Poots’ blood ban scientifically and medically sound. (Even if accepting blood from Britain is not.)

I don’t have strong views one way or the other on the recent judgement against the local health Minister. On one level, what’s wrong with levelling up with the rest of the UK? However, as Kilsally has pointed out in the past, the UK position is the exception rather than the rule.

In fact the Irish Blood Transfusion Service goes out of its way to explain why it is not a discriminatory practice based on identity but based on the risk attached to actions:

In order to assure the continued safety of the blood supply, we currently ask those people who may have a particularly high risk of carrying blood-borne viruses not to give blood.  This includes men who have ever had sex with another man / men. The reason for this exclusion rests on specific sexual behaviour (such as anal and oral sex).  The decision is not based on sexuality or orientation, only specific actions.

In fact, Ireland remains where most western countries are. Yet there has been some movement towards a one year deferral rather than a lifetime ban in countries like Italy and Spain.

As John notes a large part of the judicial review’s findings against Poots was based on a Wednesbury test of unreasonableness. This is based on the observation that blood collected in the rest of the UK under the new rules is accepted by the NHS in Northern Ireland, which the judge finds incompatible with the Minister’s stand against the contraction of a lifetime ban to a 12 month deferral.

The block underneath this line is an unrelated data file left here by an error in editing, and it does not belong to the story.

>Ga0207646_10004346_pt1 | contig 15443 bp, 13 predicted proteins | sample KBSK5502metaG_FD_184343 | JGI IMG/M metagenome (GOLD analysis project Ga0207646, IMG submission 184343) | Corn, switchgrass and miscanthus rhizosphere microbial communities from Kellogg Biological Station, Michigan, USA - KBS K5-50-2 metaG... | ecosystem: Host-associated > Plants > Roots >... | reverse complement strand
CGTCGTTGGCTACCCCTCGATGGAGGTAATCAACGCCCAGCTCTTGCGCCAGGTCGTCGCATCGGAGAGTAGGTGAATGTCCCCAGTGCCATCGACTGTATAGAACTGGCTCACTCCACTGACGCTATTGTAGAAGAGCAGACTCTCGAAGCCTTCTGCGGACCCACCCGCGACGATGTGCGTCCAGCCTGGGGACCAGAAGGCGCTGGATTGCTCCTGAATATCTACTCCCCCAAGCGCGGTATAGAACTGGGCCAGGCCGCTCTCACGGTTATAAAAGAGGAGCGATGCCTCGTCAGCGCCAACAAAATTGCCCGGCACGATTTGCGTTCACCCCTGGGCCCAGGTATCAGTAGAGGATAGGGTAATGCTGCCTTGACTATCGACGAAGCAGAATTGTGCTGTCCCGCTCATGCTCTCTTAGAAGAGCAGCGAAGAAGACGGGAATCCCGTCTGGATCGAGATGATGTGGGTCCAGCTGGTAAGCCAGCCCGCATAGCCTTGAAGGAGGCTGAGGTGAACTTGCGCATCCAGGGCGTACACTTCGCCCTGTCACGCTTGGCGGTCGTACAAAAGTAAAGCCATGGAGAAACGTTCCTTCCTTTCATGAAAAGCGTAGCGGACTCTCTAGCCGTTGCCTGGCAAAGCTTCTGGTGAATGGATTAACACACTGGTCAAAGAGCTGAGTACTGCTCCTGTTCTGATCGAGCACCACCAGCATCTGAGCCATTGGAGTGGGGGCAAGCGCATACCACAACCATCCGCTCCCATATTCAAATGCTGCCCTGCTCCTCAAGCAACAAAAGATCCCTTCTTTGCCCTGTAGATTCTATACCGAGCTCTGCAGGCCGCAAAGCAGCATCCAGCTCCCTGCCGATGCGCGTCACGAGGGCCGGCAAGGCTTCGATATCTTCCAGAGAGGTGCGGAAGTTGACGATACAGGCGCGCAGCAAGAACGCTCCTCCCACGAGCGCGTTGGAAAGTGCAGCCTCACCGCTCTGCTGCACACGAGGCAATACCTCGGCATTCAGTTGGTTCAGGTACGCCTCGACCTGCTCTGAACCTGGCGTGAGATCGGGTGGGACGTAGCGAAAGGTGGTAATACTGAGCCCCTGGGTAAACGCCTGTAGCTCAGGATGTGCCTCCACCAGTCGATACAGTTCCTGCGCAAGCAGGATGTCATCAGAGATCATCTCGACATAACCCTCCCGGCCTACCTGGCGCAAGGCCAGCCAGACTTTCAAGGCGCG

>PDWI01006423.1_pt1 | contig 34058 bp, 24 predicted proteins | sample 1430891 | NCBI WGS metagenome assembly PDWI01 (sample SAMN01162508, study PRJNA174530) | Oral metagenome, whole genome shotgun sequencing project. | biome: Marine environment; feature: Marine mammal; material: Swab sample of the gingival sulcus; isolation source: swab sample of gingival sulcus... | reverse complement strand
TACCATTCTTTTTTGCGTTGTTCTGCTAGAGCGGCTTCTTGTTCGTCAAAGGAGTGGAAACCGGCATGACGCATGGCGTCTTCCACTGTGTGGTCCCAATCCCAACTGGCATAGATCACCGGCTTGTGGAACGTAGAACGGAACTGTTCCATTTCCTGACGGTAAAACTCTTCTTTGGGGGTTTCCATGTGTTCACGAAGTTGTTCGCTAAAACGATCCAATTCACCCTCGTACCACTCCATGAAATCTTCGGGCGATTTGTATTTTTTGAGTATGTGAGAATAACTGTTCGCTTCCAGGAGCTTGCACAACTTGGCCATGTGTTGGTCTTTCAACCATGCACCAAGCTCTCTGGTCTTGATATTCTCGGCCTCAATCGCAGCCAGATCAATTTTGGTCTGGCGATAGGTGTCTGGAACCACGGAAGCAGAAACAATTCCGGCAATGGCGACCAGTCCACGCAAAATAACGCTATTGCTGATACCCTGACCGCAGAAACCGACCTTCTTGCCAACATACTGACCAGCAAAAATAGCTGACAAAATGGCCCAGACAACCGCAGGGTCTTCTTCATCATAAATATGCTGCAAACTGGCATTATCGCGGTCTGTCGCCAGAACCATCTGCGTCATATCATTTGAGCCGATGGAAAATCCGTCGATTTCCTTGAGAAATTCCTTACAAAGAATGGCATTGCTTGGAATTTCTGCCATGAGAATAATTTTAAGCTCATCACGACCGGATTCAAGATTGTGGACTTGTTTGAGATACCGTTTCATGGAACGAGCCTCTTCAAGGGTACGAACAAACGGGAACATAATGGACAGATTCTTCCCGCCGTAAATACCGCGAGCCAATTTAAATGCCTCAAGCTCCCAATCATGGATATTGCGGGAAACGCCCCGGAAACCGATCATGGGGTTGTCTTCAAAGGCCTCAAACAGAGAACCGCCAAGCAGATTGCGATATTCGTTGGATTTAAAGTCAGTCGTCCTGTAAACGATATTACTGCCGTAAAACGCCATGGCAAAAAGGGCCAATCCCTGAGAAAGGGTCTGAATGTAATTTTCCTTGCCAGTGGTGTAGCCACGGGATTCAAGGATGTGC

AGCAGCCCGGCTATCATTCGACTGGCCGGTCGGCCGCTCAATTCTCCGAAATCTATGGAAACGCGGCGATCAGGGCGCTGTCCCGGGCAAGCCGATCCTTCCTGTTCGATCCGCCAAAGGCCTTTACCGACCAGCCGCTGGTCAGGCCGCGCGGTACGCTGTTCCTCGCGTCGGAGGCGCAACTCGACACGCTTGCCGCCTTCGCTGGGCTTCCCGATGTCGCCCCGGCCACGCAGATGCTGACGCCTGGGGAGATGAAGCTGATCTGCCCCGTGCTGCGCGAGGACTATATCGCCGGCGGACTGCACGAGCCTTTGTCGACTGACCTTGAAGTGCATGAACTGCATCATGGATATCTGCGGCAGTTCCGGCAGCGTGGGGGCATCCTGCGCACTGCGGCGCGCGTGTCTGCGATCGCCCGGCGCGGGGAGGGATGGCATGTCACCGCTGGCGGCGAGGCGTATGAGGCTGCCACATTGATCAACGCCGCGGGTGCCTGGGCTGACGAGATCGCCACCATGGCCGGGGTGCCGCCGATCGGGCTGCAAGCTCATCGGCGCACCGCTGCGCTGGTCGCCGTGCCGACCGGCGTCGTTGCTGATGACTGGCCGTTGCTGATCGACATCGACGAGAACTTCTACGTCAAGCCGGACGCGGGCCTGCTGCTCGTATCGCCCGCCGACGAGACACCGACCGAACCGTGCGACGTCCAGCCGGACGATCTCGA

Yet, as Newton Emerson points out in his Irish News column today, the Minister has a perfectly good scientific reason for sticking with lifetime ban.

When Britain replaced its lifetime ban with a 12 month deferral in 2011, the government took a remarkable cavalier attitude to the risk as presented by its own scientific advisory committee.

The committee had calculated that a five year deferral period would increase the risk of HIV getting into the blood supply by five per cent, so it recommended a ten-year deferral to cut that risk by half.

Now it has to be said that even that a five per cent [increase in current levels] risk is very low on current figures.

But the point is clear enough, that mediation of risk has in this case, a scientific base. The Minister’s ‘decision’ to stick with the lifetime ban (whatever his motivation) is highly defensible, even if his decision to keep on taking higher risk blood supplies from Britain is not.